Even if Zeke returns to full health and avoids any physical limitations throughout the season (which would be a miracle in itself given his age and the volatility of the position) he’s unlikely to touch the ball more than 16.5 times per game. That’s not enough volume to vault a player with Elliott’s skill set inside the top 10. He’s the Yahoo Consensus RB16.
Will the addition of A.J. Brown help unleash DeVonta Smith?
Philly morphed from being a pass-friendly offense at the top of 2021 to a run-focused operation over the back half of the season. Shane Steichen leaned hard into the ground game when he took over the play-calling duties midway through last year, resulting in 550 rushing attempts (second only to TEN) on the season.
While the move improved the team’s record, it cost DeVonta Smith nearly 2.5 targets per game. Despite leading the Eagles in looks (103), receptions (64) and yards (916), Smith averaged just 8.9 fantasy points per game (WR45). Those numbers additionally reveal a woefully inefficient catch rate (62.1%, WR58), implying that volume wasn’t the only issue negatively affecting Smith’s fantasy output.
The addition of A.J. Brown will cap Smith’s volume, but it should also make him more efficient by providing the former Heisman Trophy winner an uptick of smashable opportunities.
Smith worked as Philadelphia’s X receiver, recording only 87 slot snaps (WR106) over his rookie campaign. But Smith is better suited for a “Z” role. He’s a smooth and polished route-runner with dazzling ball skills and exciting agility. Having Brown work as the team’s No. 1 will take defensive pressure off of Smith and allow him to win on finesse and savvy.
It also realigns the depth chart. Quez Watkins and Jalen Reagor won’t see a combined 119 looks in 2022. Those are going to Brown, which leaves close to 100 targets left for Smith. His quantity figures to stay static while the quality of those opportunities should only improve. FF: 73-992-5
Can Terry McLaurin finish inside the top-15 fantasy WRs with Carson Wentz at QB?
Carson Wentz has drawn well-earned heat from fantasy diehards. And we’re all within our rights to be bummed for/about Terry McLaurin.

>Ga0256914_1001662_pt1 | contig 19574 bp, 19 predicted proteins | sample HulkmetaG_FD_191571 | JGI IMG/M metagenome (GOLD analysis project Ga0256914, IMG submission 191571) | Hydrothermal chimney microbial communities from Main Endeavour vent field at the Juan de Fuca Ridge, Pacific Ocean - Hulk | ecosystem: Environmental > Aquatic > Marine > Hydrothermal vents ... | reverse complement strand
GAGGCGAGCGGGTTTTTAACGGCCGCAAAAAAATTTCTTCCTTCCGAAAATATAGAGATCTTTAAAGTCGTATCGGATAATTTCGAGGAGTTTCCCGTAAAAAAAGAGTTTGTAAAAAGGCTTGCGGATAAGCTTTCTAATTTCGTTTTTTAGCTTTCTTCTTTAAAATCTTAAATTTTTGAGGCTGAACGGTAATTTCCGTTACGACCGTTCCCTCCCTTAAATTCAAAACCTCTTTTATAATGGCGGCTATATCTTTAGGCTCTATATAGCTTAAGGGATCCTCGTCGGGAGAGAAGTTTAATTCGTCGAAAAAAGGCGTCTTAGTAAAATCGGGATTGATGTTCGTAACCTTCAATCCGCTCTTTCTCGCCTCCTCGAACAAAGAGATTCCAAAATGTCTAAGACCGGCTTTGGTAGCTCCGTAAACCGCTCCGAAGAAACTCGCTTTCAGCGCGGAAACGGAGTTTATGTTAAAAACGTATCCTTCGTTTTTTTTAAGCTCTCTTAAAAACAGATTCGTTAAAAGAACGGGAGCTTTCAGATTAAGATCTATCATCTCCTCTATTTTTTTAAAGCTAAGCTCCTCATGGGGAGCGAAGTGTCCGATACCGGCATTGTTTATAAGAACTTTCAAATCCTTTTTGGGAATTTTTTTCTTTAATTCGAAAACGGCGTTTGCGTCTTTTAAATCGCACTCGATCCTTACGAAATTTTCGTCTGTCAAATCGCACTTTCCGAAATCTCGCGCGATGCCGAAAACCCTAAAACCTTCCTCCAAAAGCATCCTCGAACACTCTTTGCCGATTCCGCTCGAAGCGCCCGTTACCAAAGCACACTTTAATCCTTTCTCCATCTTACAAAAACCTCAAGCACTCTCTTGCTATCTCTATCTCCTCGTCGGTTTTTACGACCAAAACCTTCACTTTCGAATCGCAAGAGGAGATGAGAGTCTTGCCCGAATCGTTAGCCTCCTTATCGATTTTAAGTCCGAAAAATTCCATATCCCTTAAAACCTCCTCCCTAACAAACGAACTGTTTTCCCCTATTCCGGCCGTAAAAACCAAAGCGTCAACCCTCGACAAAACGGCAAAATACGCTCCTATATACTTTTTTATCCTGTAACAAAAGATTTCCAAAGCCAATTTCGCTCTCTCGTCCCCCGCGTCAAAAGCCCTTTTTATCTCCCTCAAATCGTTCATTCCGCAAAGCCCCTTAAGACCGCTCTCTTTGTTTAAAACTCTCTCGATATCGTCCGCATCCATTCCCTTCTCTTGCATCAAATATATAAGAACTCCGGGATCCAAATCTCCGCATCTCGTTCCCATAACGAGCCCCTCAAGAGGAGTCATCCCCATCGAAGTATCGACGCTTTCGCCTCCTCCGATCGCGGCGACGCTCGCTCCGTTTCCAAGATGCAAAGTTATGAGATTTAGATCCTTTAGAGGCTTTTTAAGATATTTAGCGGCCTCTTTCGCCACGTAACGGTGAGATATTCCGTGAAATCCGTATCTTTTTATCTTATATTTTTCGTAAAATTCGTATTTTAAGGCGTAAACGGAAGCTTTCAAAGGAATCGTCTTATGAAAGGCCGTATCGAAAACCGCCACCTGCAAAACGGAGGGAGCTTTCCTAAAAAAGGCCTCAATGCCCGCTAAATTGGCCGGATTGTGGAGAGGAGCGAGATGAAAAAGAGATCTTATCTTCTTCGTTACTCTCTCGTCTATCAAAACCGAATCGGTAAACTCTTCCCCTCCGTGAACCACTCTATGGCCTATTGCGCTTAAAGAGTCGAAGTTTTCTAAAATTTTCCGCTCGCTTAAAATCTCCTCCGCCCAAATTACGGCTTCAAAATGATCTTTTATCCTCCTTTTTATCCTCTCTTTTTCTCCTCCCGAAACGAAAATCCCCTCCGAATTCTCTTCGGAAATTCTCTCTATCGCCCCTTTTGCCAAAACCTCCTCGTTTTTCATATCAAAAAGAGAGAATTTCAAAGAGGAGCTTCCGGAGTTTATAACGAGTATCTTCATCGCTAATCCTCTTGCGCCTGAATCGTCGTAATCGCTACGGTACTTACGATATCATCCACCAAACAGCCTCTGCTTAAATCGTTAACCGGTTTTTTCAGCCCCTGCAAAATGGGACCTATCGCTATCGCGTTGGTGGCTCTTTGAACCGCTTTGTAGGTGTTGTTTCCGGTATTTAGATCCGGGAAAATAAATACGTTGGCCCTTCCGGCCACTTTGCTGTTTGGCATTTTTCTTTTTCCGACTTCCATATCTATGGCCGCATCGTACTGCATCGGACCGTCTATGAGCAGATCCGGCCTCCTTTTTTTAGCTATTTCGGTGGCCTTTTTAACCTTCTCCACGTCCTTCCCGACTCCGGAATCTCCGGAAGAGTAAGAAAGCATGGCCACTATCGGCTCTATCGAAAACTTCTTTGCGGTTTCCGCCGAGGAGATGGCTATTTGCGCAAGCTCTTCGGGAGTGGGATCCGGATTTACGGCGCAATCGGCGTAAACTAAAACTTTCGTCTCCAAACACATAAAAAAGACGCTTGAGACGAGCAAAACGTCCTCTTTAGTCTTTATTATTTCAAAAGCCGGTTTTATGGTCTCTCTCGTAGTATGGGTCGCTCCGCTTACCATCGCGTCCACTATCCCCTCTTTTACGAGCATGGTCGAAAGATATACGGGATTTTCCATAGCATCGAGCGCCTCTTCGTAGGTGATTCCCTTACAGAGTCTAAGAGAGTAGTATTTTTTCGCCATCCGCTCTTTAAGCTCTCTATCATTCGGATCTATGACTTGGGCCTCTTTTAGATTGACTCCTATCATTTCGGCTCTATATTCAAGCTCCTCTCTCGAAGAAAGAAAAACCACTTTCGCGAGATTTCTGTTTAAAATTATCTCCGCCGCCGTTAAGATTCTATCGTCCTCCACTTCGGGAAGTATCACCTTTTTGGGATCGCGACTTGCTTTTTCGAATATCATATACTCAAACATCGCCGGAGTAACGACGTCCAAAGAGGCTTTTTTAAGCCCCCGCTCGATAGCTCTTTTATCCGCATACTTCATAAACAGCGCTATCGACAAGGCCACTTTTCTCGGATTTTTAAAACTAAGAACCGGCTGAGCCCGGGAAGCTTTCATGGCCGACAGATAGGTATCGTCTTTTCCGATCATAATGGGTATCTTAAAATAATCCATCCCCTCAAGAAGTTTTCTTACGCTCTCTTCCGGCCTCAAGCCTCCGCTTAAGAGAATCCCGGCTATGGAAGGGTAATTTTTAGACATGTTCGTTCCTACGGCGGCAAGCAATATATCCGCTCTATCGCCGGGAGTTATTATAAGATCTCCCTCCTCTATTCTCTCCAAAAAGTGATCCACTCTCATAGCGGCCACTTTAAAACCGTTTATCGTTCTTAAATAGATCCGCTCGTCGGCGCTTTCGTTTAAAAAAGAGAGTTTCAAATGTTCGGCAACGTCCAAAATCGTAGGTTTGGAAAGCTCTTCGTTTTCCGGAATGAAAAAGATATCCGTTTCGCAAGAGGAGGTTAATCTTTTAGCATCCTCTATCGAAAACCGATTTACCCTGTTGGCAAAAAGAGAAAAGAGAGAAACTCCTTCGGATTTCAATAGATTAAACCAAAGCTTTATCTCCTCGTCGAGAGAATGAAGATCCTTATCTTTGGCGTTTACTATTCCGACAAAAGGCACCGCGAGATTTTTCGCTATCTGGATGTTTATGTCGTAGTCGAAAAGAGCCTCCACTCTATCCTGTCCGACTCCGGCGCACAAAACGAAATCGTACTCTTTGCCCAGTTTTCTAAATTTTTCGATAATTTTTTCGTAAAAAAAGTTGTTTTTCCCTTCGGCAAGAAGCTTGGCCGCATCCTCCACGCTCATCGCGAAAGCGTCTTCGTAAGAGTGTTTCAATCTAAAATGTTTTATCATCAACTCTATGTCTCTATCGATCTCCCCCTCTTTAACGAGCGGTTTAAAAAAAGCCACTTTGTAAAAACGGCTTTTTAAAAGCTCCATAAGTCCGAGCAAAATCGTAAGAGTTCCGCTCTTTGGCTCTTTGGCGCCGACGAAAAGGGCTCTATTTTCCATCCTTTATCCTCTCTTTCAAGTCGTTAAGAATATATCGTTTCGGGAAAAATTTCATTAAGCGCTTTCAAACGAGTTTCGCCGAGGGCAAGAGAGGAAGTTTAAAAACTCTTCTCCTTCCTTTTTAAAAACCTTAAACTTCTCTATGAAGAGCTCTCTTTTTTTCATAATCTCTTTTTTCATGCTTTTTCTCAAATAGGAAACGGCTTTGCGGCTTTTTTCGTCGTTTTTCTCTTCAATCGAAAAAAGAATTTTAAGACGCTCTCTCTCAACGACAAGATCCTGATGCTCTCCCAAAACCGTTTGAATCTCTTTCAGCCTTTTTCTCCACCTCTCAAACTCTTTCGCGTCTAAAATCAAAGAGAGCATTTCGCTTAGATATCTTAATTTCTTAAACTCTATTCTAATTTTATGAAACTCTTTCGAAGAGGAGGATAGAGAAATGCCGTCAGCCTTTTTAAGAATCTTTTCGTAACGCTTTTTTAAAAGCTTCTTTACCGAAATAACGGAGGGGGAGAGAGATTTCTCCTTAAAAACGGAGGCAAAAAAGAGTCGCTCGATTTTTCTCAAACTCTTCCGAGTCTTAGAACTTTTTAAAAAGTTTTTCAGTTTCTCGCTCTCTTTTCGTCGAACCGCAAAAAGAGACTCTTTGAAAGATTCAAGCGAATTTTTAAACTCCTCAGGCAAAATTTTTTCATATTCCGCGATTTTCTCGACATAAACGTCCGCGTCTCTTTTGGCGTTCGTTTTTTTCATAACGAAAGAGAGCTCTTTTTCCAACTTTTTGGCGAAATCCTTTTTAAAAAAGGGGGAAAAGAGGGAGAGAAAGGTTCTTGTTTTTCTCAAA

But has the community overcorrected?
Wentz’s accuracy stats are staggeringly similar to those posted by Taylor Heinicke last season. Both QBs averaged 6.9 YPA and earned accuracy ratings below 7.5 (outside of the top 25). However, when factoring out unpressured throwaways and dropped passes, Wentz performed significantly better, earning a True Passer Rating of 83.7 (to Heinicke’s 65.2). He also supported Michael Pittman to the tune of 88-1,082-6 and helped the second-year wideout achieve a top-18 (11.3 fantasy points per game) fantasy finish.
Wentz may not be the QB we wanted for F1 … but he’s still an upgrade.
McLaurin’s talent is as endless as it is obvious. We’ve watched him drag dusty QB after dustier QB into production for three straight seasons. The Ohio State product is a true deep threat who can fluster and manipulate DBs to his advantage. He’s cleared 1,000 yards in back-to-back efforts despite the aforementioned subpar talent under center. With the sure-handed Jahan Dotson expected to work outside and a healthy Curtis Samuel deployed via the slot, McLaurin won’t have the weight of the entire offense on his back. He can focus on doing what he does best: Serving up highlight-worthy plays.
The frequency of those big plays, however, won’t be regular enough to push the 26-year-old into top-15 territory. In order to clear 95 catches, McLaurin will have to improve his 2021 conversion rate by 15 percent while drawing the same number of looks. (Wentz may be better than Heinicke … but I’m not sure he’s 15 percent better.)
Consider Scary Terry is a solid WR2 target in the WR16-19 range. FF: 82-1,138-7
Engage with Liz on social @LizLoza_FF